Fireplace Maintenance and Safety

In Home maintenance tips, safety by Mark Goodman

It’s that time of year, so before you light your first fire of the season have your fireplaces inspected. Rajmund Barnes

Fireplace maintenance:

It’s important to check your fireplaces out to make sure they ready and safe to use. The best thing you can to is to hire a professional chimney sweep to check your fireplaces out. Fireplace maintenance and chimney maintenance is crucial to prevent chimney fires and save lives.

Clean chimneys typically don’t catch fire!

The National Fire Protection Association Standard 211 policy states, “Chimneys, fireplaces, and vents shall be inspected at least once a year for soundness, freedom from deposits, and correct clearances. Cleaning, maintenance, and repairs shall be done if necessary.” However; if you use your fireplace on a daily bases creating greater creosote build up you may need to have it cleaned more often.

You’ll want your fireplaces to not only be swept to remove creosote build up and debris, but also checked for damage. A masonry chimney’s interior structure should be checked for loose bricks, missing mortar, cracks and structural defects; along with the exterior for tuck pointing and cracked crowns. Even prefab metal insert fireplace should be checked; although creosote isn’t an issue you still could have issues with blockages from birds, squirrels and debris or damage to your fireplace insert retort panels, the metal flue, the exterior metal chimney crown and cap. If your fireplace insert retort panels are damaged or you’ve had a chimney/flue fire your fire place isn’t safe to operate. If you have gas logs you should also have them checked annually by a HVAC or fireplace contractor. Most importantly, if you have a fireplace no matter what type you have, you need at least one carbon monoxide detector. Carbon Monoxide is the silent killer.

You’ll also want to make sure you have a chimney cap and that it is securely fastened and in good condition. They chimney cap prevents moisture intrusion and the Spark Arrestor (screen guard) not only prevent birds, squirrels and debris from nesting in the chimney. More importantly it reduce the likelihood that embers exit through your chimney which potentially could start fires. Petra WinklerBuilding the fire and proper operation:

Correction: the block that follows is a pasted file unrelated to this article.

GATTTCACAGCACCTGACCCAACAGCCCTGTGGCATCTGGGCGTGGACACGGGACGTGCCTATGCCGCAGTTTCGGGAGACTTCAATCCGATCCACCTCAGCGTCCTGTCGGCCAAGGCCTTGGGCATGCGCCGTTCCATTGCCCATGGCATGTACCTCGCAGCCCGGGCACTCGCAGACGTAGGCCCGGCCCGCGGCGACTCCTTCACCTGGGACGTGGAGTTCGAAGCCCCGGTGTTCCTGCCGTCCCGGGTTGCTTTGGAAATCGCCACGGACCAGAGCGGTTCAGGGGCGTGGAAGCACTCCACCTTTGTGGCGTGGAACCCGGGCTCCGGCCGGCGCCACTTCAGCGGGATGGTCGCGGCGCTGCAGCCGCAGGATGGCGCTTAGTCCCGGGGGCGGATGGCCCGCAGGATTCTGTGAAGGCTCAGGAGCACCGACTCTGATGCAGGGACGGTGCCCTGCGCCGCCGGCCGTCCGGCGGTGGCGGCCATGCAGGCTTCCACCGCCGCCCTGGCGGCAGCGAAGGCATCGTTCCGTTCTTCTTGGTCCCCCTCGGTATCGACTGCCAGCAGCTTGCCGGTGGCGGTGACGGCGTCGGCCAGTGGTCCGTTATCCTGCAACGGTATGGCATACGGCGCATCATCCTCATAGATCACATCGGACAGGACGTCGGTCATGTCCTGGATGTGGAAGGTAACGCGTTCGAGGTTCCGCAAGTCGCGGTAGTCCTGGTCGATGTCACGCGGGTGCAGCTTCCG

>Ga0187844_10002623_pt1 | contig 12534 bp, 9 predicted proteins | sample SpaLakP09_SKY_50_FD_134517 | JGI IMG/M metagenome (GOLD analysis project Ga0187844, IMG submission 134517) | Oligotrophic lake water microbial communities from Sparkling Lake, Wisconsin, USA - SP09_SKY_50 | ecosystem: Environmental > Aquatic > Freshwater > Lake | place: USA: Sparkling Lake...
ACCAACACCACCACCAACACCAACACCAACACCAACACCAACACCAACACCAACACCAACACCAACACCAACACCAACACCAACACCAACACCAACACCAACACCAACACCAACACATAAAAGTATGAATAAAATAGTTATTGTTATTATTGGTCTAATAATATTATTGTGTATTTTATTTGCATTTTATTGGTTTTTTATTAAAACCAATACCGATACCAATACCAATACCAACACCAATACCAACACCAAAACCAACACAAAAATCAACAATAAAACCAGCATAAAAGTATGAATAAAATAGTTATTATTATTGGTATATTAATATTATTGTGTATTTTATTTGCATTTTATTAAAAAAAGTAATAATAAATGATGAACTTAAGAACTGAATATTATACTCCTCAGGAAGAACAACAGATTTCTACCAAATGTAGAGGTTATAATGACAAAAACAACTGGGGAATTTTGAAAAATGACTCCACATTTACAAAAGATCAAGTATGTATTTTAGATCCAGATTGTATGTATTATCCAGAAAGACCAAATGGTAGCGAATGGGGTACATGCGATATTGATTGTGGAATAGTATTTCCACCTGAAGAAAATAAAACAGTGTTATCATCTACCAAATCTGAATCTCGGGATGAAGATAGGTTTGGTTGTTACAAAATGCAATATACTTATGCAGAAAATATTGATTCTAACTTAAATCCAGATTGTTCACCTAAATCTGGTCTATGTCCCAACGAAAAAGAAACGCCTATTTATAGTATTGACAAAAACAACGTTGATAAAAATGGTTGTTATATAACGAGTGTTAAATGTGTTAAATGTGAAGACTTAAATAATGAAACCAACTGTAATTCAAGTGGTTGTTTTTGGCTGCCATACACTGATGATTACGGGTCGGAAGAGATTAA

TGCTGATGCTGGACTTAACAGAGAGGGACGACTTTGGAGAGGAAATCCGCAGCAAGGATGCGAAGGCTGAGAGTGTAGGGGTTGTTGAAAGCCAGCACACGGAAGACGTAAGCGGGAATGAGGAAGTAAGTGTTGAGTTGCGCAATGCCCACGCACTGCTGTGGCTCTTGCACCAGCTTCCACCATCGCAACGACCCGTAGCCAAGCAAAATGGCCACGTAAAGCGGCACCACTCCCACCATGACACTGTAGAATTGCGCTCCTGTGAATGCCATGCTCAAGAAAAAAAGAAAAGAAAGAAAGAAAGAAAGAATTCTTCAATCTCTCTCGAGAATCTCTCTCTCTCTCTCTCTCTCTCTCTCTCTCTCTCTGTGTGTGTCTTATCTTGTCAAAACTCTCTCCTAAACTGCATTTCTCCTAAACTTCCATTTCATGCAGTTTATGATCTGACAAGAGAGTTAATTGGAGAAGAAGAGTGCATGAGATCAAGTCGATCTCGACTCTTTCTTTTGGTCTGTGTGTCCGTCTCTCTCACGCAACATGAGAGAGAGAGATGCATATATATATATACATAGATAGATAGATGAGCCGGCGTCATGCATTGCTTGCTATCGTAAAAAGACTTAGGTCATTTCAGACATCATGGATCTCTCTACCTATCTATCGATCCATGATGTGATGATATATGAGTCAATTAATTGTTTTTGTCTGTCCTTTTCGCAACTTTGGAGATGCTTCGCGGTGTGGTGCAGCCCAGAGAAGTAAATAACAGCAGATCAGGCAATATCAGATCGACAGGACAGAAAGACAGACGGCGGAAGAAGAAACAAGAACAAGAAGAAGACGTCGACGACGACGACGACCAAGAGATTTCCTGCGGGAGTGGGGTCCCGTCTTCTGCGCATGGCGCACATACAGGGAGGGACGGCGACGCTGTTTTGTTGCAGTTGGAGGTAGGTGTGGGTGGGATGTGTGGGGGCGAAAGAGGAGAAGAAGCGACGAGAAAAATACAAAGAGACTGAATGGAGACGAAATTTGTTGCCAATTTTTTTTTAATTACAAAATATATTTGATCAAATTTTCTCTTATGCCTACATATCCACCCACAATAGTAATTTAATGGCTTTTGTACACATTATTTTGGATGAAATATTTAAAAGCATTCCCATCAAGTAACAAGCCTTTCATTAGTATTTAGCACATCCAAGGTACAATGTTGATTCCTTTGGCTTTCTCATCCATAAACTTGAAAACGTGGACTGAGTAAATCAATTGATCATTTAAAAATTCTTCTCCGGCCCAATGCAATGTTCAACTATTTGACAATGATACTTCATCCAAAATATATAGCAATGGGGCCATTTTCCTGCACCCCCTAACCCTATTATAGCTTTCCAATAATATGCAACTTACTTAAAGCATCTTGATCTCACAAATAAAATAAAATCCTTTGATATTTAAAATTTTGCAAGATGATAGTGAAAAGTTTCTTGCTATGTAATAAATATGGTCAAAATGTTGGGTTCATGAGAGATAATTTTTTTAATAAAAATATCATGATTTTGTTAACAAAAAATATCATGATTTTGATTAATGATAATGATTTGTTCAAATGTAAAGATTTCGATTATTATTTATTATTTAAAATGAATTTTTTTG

Open your damper and preheat your chimney of possible. Build the right size fire, a smaller fire is better than a big one and only burn seasoned hardwoods, non-seasoned or green wood and softwoods will produce more creosote that will accumulate on the interior of your chimney resulting in more frequent cleaning.

Fireplace screens and doors:

When using a fire place safety should always be your first concern. We all enjoy the ambiance and cozying up by a warm fire on a cold or snowy night. It’s important we keep a safe distance from the fireplace so it is recommended every fireplace be equipped with a screen and/or glass doors. The screen would prevent embers and sparks popping out of the fireplace where it could land on a combustible material. Be careful of some types of wood because they are well known for “popping” include: “pine, shaggy juniper, alligator juniper, and cedar. But no matter what type of firewood you use, it’s important to use a screen because of the very real danger of your home catching fire as a result of a hot ember escaping the firebox.” The additional advantages of glass doors include more efficient heating, lowered heating costs and a reduction in down drafts. Both fireplace screens and glass doors also can help protect toddlers and pets.

Source data and Resources:

Chimney Safe Institute of America
National Chimney Sweep Guild
National Fire Protection Association